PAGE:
How to Prevent Officer Deaths in High-Risk Scenarios

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When responding to high-risk calls—including domestic violence situations and incidents involving emotionally disturbed individuals—police officers should wear adequate body armor and avoid responding alone, according a new study commissioned by the Office of Community Oriented Policing Services at the U.S. Department of Justice. The study analyzes data on use of firearms against police officers to determine what policies and practices will reduce the likelihood officers will be killed or injured.

“A growing number of officer ambushes has been reported in recent years, and these reports have raised substantial concerns about officer safety, body armor, situational awareness training, and other factors,” write authors Joseph Kuhns, Diana Dolliver, Emily Bent, and Edward Maguire. “As an initial step, identification, evaluation, and expansion of best practices within current training academies and curricula are important.”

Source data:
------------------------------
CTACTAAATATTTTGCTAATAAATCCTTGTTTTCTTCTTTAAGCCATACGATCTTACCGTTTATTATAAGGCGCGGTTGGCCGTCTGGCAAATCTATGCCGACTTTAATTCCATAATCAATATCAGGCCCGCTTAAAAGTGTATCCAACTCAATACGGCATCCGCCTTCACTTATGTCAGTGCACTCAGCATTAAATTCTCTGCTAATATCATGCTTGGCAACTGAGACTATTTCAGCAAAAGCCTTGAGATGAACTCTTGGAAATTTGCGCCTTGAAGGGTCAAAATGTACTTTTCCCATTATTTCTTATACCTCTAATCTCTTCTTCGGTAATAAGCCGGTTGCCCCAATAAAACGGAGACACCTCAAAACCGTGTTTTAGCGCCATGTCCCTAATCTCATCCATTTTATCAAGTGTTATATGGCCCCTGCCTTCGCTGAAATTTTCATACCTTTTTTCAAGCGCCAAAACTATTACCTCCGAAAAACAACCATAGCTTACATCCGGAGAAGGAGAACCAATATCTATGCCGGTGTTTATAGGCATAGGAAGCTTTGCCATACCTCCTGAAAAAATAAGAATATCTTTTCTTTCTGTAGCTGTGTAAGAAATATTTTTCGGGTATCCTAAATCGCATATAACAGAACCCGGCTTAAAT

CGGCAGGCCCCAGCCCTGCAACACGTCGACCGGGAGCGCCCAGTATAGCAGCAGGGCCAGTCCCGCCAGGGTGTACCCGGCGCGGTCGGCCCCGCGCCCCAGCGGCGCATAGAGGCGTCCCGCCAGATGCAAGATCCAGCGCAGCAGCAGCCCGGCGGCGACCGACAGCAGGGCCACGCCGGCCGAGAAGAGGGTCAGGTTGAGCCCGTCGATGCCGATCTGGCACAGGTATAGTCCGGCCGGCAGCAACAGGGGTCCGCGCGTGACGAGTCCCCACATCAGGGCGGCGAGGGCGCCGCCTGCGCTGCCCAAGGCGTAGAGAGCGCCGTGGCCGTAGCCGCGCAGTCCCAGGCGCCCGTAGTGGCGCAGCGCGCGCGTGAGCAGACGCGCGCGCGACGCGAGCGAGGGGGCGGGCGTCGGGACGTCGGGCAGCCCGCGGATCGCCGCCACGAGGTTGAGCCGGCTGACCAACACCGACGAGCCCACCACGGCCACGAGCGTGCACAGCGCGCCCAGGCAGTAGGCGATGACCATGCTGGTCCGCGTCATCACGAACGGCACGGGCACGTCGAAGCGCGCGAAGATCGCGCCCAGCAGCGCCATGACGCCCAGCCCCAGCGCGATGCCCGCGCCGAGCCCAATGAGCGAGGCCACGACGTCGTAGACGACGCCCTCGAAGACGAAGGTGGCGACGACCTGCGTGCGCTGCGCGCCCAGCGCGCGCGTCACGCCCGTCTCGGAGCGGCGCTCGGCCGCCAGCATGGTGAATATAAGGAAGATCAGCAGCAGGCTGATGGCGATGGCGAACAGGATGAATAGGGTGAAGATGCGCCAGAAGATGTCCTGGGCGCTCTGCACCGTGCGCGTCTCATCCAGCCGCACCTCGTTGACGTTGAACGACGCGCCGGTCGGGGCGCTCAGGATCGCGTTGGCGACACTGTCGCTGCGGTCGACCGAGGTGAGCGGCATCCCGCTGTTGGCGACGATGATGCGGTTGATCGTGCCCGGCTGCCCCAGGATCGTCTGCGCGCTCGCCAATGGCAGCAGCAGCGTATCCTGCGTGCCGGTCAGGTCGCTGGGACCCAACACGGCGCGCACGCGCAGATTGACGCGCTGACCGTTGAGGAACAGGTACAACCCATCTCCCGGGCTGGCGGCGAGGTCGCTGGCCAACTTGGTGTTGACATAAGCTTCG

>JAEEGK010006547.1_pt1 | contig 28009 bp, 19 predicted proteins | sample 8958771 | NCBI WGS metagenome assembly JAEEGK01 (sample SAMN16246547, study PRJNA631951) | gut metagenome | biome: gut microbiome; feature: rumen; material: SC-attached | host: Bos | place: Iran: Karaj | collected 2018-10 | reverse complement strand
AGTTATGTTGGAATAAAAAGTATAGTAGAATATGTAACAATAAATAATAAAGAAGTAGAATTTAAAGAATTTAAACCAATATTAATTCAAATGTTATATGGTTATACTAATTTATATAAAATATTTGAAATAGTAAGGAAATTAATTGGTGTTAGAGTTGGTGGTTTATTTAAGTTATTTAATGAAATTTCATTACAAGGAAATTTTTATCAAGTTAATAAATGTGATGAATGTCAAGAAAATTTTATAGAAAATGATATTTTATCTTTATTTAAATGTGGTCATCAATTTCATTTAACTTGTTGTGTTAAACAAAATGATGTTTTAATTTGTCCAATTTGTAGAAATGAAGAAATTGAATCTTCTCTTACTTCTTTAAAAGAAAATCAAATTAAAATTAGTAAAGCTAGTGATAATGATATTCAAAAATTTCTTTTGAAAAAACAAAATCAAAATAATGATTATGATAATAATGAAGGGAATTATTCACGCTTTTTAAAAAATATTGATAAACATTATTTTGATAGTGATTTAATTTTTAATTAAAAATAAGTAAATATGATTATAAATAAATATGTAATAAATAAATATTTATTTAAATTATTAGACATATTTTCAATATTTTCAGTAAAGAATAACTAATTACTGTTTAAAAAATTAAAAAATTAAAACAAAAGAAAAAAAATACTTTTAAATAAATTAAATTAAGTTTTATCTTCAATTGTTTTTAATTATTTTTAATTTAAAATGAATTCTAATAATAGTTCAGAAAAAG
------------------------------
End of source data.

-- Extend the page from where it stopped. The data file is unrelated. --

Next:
The study is based on an analysis of data collected by the Law Enforcement Officers Killed and Assaulted (LEOKA) program 2007 and 2011. During that time period, 1,926 agencies reported at least one firearms assault against a police officer—and within those agencies there were 148 officer deaths as a result of firearm violence and 1,104 incidents that resulted in officer injury.

But the authors recommend that more research focus on the 10,148 firearm incidents that did not result in an officer being injured in order to reduce the potential for future fatalities.

“We need to understand where, why, and under what conditions those shots were fired and to take active steps to reduce the frequency of those conditions while also seeking to reduce the number of officer deaths,” they write.

Read the study HERE.

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